2 Questions To Answer
Two questions need to be answered. First, have other investors already discovered this investment, therefore making it a crowded trade? Secondly, has Mr. Market bid XOP up to levels where the return potential does not outweigh the risk potential?
Tackling the first question, it’s important to see how other managers are positioned with respect to energy. Merrill Lynch has been conducting surveys with institutional investors for decades, asking such questions.
Currently U.S. large-cap active managers for the energy sector are 25 percent underweight, which is the largest underweight since 2008. The last time they were close to a full weight was the summer of 2011, just before China and the emerging markets began to slow their growth. Based on this, we now need to answer the absolute-value question of XOP.
Currently, XOP and its 88 holdings trade at just under 2.0x price-to-book, and just under 1.0 price-to-sales. This doesn’t mean much, unless we compare with to its absolute historical valuation. If we break the price-to-book and price-to-sales into deciles, we can get a snapshot of where we are historically.
Based on XOP’s price-to-book of 1.96, we’re at 60 percent, or the sixth decile, and based on XOP’s price-to-sales of 0.9, we are also at 60 percent, or the sixth decile. This means we’re closer to fair value, but still in the area where, given the sector’s underweight by active investors, we can continue.
Using Covered-Call Strategy
Finally, since the energy sector is so highly correlated to the price of oil (0.94 correlation), we should have an opinion of where it might go. Most analysts are forecasting $100 a barrel for Brent, with the current price at $105.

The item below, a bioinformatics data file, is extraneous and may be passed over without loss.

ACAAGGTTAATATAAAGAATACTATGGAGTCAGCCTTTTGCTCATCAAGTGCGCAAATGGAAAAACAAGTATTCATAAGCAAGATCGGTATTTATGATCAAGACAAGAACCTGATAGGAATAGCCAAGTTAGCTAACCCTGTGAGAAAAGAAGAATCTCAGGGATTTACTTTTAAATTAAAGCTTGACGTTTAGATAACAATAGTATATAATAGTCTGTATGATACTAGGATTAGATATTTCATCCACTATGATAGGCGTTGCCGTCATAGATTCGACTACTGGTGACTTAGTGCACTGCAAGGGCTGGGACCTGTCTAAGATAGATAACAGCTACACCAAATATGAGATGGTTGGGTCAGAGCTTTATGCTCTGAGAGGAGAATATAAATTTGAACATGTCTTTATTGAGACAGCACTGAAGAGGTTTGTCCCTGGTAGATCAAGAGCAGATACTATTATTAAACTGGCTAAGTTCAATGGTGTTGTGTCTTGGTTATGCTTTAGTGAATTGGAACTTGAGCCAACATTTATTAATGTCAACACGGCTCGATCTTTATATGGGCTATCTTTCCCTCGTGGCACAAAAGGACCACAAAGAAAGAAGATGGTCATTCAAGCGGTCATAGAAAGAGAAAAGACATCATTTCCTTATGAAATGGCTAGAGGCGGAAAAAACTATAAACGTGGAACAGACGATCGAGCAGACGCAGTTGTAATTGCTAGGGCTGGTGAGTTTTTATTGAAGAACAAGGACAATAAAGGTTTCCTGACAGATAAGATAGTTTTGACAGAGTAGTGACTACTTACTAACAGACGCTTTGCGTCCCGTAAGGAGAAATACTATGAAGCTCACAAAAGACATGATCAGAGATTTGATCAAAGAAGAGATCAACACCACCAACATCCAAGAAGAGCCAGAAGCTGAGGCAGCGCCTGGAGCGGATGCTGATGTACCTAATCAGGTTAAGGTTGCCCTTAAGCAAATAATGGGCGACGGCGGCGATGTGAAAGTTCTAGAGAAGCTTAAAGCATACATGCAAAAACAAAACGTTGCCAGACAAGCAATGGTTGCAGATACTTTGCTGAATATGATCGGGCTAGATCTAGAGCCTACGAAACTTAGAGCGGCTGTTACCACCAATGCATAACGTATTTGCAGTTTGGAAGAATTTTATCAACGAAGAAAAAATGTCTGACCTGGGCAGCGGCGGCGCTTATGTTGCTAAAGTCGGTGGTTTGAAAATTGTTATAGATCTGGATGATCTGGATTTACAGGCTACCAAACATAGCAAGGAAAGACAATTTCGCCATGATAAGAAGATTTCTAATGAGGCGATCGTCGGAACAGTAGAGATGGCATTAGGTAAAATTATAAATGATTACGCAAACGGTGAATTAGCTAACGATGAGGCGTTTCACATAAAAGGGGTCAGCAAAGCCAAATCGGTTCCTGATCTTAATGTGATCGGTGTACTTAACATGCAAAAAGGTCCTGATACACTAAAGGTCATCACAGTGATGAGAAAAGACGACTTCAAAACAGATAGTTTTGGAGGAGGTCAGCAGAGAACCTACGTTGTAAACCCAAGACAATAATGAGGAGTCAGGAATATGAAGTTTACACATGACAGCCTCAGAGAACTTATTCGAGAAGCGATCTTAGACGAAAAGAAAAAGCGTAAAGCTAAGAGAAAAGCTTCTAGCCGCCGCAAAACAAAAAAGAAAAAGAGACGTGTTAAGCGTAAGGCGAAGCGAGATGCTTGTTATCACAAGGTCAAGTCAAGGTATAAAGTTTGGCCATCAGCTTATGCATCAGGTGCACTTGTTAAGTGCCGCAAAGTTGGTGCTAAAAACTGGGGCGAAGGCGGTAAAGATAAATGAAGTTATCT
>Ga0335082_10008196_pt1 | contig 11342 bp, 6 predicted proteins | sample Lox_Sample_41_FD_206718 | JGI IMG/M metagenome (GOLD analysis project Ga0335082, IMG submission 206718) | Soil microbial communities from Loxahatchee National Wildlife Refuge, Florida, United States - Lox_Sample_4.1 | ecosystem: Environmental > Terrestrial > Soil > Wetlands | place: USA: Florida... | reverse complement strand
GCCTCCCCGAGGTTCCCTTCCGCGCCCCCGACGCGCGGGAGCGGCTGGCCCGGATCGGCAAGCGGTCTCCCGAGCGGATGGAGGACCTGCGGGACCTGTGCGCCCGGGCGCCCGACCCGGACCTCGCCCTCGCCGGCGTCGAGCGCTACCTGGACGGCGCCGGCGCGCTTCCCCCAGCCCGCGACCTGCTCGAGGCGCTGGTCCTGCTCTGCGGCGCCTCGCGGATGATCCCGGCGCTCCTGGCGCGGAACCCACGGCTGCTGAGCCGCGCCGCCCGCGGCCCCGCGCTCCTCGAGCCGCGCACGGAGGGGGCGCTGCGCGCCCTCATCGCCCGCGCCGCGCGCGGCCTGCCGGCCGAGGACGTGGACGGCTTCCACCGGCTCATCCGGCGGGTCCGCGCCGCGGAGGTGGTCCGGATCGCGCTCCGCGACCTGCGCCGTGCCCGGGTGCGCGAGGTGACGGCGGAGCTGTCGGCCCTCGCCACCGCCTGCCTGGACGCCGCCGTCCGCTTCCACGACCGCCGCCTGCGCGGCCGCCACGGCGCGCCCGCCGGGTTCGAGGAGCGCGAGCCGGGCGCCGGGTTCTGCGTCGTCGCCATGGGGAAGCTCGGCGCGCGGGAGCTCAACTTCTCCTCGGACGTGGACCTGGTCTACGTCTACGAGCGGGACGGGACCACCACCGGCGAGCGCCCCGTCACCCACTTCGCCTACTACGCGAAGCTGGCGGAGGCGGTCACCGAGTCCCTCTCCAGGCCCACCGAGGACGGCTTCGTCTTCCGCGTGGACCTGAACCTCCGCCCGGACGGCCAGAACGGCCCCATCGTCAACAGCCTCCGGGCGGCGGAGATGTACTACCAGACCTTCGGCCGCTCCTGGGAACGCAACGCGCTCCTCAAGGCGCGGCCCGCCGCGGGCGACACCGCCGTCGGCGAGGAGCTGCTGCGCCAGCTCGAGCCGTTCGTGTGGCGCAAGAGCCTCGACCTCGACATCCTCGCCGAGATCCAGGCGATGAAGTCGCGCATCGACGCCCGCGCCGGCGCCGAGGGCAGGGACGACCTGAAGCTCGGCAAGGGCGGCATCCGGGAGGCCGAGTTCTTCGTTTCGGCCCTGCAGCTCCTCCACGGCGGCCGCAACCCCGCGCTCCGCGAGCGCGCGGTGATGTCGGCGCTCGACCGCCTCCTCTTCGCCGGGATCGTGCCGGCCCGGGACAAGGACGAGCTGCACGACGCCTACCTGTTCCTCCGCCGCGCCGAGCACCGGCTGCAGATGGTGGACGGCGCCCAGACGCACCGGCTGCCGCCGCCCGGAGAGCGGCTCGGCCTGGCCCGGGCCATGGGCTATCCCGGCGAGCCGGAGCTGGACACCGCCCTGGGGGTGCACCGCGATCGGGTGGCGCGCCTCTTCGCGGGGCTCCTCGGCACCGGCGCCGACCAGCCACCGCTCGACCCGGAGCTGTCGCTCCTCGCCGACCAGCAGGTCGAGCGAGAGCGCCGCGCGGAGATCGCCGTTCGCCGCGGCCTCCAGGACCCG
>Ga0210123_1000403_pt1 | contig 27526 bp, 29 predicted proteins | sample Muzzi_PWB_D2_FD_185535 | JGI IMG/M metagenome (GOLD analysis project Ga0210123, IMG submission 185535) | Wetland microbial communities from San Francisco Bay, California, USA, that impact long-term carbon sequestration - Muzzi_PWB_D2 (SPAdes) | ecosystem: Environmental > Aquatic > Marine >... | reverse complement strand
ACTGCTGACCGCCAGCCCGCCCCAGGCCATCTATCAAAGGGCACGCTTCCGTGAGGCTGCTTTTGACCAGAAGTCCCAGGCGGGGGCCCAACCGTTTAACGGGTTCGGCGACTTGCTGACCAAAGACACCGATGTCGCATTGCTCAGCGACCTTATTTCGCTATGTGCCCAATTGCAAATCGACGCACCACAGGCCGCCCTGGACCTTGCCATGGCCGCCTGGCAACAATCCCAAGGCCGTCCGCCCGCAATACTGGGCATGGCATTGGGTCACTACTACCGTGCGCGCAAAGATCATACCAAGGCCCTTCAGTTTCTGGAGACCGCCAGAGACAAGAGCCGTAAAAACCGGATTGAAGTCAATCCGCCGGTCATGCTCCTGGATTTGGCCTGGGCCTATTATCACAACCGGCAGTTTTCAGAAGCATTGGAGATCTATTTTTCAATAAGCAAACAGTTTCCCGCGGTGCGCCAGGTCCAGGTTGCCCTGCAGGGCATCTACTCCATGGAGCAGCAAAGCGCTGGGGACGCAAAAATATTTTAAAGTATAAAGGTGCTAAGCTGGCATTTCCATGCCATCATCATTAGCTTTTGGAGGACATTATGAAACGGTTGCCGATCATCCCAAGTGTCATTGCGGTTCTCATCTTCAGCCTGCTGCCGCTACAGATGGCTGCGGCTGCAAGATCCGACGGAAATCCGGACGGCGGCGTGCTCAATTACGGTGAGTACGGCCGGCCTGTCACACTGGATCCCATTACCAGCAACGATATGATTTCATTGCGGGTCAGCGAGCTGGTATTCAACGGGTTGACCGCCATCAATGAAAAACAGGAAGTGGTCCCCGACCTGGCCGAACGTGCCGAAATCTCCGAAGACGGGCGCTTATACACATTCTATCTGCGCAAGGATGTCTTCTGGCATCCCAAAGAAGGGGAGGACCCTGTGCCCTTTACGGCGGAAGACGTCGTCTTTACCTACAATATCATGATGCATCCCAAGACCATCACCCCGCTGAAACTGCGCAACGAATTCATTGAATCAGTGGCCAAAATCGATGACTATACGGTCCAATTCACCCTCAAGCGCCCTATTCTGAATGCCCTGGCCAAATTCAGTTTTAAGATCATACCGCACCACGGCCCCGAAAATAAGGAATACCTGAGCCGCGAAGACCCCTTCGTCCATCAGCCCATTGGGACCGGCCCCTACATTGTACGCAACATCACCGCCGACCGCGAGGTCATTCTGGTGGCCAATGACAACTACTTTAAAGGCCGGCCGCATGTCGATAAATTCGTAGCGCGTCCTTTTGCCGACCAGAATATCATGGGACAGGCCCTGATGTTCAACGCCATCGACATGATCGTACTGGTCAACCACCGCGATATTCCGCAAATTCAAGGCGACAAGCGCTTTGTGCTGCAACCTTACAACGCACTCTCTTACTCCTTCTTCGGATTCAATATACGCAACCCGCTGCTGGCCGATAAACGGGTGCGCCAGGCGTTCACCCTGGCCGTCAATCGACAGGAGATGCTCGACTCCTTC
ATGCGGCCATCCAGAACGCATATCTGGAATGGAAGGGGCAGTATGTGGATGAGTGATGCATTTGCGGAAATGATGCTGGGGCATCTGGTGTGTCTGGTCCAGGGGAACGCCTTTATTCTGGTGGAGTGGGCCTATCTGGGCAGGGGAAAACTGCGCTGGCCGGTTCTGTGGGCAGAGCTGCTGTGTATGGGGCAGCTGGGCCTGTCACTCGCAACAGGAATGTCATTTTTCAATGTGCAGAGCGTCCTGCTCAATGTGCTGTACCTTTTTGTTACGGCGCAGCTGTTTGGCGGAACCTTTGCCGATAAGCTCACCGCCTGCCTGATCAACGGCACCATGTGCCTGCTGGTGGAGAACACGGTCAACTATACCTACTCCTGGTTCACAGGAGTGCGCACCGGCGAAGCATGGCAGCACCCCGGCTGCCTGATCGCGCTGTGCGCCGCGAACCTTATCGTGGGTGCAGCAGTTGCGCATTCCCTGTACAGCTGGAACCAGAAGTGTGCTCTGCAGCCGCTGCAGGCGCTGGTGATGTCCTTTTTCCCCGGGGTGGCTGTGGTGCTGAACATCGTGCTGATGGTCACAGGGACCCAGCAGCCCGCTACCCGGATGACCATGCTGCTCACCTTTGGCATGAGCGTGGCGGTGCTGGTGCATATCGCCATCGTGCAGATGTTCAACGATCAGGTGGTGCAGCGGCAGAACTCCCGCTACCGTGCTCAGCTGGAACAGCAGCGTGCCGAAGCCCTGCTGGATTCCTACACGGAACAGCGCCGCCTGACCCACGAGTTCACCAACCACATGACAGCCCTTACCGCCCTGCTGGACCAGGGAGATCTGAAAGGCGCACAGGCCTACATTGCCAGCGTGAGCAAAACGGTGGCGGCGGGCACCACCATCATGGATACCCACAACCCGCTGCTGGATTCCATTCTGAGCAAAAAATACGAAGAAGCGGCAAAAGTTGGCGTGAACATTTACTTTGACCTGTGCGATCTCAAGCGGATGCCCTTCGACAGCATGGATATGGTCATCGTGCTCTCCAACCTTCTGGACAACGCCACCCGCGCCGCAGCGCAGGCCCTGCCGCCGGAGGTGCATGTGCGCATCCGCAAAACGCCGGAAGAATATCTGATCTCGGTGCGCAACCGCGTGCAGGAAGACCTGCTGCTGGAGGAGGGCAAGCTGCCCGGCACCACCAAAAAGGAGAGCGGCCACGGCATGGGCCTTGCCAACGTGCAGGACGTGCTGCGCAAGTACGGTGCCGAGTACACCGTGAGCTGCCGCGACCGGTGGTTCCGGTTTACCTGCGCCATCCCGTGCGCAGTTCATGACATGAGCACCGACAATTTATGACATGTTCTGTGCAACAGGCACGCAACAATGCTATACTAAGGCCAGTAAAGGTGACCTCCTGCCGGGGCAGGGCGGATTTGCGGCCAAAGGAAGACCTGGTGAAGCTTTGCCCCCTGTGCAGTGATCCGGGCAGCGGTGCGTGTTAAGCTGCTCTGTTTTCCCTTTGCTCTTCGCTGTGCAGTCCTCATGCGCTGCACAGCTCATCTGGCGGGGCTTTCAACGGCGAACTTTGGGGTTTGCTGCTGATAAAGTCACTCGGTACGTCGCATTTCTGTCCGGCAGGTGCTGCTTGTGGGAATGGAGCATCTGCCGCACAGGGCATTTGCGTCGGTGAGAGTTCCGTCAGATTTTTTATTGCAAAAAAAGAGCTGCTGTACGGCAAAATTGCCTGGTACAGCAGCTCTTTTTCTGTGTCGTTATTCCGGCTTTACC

If we have a sustained geopolitical flare-up with oil supply disruption, oil could spike $40 higher. If we have a global recession, oil could collapse well below $100.
In fact, during the past three years, oil has traded between $100 and $126, and has been the most stable since the 1990s. With China growth stabilizing after a three-year consolidation, global growth could inch higher, and with 50 percent of energy sales being foreign sales, this is a good play on global growth.
Lastly, if you’re more income oriented and wish to risk-manage your downside with some current income, you can sell a covered call against your XOP position. Since the cash price has retreated 12 percent from the recent $84 high, the volatility has increased to 25 percent for the at-the-money September calls versus 15 percent for the broader market SPDR S&P 500 (SPY | A-98), which is less than 3 percent off its $199 highs.
This way you could limit your upside, but would protect yourself from another 4 percent downside or 15 percent from the recent high of $84. If XOP goes flat, you collect 3.6 percent yield for seven weeks, or half of 1 percent per week.
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